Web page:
Zoonoses Emergence Linked to Changes in Agriculture & Environment

Expansion of agriculture and associated anthropogenic environmental changes has allowed intensive interactions between humans, livestock, and wildlife. Habitat fragmentation, deforestation, replacement of natural vegetation by crops, encroachments and modification of wildlife population structure and migration have reduced biodiversity by creating environments that favour particular hosts, vectors, and/or pathogens. These have created opportunities for bringing humans and livestock into closer proximity to wildlife and vectors, and the sylvatic cycles of potential zoonotic pathogens.

All drivers allow potential spillover of previously unknown pathogens into livestock or humans along with establishment of new transmission cycles. Jones et al, recently conducted a systematic review to analyse qualitative scientific knowledge in relation to the effect of agricultural intensification and environmental changes on risk of zoonoses at the wildlife–livestock– human interface.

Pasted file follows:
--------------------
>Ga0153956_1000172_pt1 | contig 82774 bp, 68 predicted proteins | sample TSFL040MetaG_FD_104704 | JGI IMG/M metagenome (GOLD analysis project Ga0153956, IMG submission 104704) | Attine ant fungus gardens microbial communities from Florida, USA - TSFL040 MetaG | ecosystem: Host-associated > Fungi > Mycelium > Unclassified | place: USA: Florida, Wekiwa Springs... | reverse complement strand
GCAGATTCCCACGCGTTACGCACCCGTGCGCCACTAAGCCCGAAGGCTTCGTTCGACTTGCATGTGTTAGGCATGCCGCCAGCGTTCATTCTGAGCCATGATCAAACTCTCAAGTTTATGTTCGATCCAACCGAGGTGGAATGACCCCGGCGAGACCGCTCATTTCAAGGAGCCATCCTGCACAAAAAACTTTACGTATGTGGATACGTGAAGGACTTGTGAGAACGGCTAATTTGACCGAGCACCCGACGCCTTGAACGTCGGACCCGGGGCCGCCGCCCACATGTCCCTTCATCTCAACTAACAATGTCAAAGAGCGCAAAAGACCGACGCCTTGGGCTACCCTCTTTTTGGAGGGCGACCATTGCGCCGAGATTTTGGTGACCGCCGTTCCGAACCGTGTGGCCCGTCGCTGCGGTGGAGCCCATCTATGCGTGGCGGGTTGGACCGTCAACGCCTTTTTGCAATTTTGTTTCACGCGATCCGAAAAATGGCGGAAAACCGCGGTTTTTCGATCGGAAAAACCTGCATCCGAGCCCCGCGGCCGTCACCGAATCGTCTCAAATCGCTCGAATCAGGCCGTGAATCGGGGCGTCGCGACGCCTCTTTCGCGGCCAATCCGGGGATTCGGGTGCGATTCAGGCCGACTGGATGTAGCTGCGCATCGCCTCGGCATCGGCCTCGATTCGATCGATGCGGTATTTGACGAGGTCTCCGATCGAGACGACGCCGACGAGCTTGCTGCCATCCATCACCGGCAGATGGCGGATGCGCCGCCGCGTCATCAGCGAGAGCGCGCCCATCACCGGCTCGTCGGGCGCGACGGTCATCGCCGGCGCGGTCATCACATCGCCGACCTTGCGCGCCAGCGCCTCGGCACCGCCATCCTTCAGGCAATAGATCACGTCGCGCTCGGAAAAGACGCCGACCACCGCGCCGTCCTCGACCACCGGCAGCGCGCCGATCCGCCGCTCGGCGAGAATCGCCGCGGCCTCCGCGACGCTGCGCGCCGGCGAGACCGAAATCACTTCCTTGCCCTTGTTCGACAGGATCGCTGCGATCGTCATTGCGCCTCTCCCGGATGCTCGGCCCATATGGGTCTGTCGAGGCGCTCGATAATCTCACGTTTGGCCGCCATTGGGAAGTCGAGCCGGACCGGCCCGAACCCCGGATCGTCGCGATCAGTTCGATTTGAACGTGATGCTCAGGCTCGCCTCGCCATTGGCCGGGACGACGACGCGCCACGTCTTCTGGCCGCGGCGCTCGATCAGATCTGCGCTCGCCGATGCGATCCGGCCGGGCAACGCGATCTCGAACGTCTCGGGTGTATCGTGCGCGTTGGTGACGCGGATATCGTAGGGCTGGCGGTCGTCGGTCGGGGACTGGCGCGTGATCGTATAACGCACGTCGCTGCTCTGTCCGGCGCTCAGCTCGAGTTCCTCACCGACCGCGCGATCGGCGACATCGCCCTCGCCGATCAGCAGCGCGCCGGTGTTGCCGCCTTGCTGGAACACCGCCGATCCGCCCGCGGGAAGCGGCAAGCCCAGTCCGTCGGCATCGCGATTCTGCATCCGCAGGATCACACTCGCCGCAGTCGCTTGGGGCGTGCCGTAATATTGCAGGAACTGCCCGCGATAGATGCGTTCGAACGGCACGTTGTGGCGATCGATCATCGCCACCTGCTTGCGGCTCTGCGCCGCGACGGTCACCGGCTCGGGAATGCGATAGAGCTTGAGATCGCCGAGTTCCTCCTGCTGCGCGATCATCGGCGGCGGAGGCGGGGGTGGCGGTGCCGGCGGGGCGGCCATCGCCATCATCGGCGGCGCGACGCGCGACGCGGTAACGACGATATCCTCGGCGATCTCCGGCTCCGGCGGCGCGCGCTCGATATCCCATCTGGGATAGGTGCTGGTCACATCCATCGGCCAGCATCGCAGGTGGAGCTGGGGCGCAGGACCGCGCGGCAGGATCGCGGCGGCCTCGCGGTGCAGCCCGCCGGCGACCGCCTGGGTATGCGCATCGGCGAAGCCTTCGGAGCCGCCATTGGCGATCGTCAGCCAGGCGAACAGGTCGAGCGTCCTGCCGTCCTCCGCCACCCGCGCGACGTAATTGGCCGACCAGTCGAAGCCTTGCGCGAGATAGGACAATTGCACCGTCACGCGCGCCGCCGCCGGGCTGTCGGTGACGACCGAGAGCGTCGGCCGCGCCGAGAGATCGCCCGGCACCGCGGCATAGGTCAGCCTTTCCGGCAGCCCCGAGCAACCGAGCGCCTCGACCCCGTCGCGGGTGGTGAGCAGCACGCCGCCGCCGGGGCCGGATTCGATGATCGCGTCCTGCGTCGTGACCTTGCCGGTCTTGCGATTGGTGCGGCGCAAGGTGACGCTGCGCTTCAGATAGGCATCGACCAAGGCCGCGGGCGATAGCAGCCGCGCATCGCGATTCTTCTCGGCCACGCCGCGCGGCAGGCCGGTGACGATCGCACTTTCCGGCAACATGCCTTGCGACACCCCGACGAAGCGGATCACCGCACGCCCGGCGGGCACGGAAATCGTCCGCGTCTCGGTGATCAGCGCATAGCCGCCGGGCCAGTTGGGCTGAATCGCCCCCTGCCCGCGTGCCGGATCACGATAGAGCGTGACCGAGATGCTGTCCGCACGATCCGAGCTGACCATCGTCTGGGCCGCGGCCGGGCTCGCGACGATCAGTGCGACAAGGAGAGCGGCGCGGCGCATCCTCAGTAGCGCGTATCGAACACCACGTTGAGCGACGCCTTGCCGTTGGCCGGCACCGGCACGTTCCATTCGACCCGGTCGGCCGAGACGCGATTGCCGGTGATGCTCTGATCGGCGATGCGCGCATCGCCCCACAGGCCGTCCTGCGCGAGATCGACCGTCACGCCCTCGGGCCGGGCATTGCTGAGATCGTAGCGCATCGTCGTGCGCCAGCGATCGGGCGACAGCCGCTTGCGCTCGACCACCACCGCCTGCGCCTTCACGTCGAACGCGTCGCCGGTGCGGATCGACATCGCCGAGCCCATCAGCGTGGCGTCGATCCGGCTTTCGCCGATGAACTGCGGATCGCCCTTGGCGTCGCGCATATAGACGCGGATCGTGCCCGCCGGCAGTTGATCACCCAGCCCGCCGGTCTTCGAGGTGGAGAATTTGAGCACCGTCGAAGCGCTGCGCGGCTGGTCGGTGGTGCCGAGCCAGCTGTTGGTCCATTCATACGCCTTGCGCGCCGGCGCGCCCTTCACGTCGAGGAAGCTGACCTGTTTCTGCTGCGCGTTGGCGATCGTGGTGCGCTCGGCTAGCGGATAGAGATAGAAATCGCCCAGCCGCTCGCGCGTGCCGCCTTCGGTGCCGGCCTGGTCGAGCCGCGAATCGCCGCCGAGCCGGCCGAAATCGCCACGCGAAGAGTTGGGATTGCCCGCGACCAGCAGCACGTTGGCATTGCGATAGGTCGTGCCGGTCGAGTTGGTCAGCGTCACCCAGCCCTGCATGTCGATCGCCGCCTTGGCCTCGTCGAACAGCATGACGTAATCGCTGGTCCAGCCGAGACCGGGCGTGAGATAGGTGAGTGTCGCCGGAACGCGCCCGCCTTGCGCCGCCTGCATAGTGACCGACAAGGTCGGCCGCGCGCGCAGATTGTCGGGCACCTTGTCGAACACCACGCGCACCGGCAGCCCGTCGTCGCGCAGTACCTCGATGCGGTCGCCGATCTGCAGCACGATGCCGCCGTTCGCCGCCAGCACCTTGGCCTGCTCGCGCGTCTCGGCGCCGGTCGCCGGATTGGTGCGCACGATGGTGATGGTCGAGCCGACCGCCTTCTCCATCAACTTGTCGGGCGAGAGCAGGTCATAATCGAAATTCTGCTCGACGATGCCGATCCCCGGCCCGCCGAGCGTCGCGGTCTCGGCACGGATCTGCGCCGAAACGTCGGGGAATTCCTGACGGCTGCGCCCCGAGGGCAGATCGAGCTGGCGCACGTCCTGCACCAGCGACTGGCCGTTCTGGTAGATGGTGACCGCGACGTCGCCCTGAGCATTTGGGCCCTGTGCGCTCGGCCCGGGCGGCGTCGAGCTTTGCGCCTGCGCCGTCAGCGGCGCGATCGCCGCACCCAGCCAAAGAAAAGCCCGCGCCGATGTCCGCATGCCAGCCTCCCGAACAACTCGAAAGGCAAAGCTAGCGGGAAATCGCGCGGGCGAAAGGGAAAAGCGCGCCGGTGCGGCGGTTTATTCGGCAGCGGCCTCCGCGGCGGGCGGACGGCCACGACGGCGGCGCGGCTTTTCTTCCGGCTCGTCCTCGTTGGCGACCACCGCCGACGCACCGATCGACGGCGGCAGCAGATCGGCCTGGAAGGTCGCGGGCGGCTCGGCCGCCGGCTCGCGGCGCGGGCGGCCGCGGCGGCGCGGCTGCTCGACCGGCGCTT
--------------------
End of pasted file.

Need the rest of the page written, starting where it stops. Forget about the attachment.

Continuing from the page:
The review found strong evidence that modern farming practices and intensified systems can be linked to disease emergence and amplification. It illustrated several examples of zoonotic disease emergence at the wildlife–livestock–human interface that were associated with varying combinations of agricultural intensification and environmental change.

The authors proposed a conceptual framework of the characteristics of the types of wildlife–livestock–human interface, where zoonotic diseases have emerged or re-emerged. Key features of the systems being their complexity, connectedness, feedback loops, and emerging properties. The review thus highlighted the important fact, that given their diversity and complexity, these systems cannot be captured and understood by single- or multidisciplinary approaches. Simple, globally generalised explanations for zoonoses emergence are not possible.

Local interdisciplinary studies need to be conducted to generate locally relevant solutions. A priority for research, therefore should be a holistic perspective on pathogen dynamics at the wildlife–livestock–human interface, based on an interdisciplinary approach to the examination of biological, ecological, economic, and social drivers of pathogen emergence.

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